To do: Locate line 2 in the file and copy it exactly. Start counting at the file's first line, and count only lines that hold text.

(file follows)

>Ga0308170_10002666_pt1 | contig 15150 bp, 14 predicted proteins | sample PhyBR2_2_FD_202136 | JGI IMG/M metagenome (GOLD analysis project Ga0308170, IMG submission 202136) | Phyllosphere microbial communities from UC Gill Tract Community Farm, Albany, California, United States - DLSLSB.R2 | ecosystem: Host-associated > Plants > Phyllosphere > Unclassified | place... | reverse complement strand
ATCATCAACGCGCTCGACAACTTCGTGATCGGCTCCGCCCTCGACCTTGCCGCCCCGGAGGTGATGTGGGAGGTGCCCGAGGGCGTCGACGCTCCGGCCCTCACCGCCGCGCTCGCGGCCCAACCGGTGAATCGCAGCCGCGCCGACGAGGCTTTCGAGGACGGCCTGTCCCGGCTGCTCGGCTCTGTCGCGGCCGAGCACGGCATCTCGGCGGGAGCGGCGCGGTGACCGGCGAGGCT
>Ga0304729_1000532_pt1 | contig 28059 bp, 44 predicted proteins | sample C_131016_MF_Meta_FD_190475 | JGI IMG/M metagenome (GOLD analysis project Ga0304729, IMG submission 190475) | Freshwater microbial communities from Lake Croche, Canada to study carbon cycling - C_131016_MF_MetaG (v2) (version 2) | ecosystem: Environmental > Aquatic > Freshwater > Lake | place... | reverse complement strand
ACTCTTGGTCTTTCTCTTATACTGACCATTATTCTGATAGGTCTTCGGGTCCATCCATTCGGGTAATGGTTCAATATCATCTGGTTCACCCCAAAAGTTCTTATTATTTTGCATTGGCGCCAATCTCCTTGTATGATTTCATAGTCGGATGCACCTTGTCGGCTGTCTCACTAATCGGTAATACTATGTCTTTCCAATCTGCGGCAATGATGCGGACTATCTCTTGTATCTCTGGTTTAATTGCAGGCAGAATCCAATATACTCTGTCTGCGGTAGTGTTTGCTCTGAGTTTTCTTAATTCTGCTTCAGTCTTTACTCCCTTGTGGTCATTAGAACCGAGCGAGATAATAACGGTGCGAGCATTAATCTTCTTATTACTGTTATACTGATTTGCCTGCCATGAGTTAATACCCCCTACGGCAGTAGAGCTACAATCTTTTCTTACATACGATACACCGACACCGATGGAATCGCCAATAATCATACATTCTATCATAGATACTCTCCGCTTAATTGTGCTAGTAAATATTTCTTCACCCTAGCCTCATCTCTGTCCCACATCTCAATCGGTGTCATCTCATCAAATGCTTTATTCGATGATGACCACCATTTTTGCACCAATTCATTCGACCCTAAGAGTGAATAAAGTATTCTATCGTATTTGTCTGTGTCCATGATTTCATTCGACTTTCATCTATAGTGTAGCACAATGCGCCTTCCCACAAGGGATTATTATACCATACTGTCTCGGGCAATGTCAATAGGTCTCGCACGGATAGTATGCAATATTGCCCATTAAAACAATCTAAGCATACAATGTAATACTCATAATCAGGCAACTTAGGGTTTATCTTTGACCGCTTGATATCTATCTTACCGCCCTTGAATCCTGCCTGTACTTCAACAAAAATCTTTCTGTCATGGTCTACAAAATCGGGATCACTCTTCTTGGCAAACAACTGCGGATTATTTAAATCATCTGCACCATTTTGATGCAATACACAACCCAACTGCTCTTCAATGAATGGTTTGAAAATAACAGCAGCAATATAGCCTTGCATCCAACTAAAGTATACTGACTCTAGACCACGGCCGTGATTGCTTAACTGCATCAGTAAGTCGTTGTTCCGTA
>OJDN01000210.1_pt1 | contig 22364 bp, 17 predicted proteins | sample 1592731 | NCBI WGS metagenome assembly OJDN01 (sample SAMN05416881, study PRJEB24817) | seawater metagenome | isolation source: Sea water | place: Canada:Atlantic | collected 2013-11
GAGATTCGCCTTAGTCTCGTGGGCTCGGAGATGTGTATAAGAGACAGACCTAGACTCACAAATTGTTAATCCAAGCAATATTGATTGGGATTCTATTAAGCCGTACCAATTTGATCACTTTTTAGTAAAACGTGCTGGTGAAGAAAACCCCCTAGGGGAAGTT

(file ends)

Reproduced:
ATCATCAACGCGCTCGACAACTTCGTGATCGGCTCCGCCCTCGACCTTGCCGCCCCGGAGGTGATGTGGGAGGTGCCCGAGGGCGTCGACGCTCCGGCCCTCACCGCCGCGCTCGCGGCCCAACCGGTGAATCGCAGCCGCGCCGACGAGGCTTTCGAGGACGGCCTGTCCCGGCTGCTCGGCTCTGTCGCGGCCGAGCACGGCATCTCGGCGGGAGCGGCGCGGTGACCGGCGAGGCT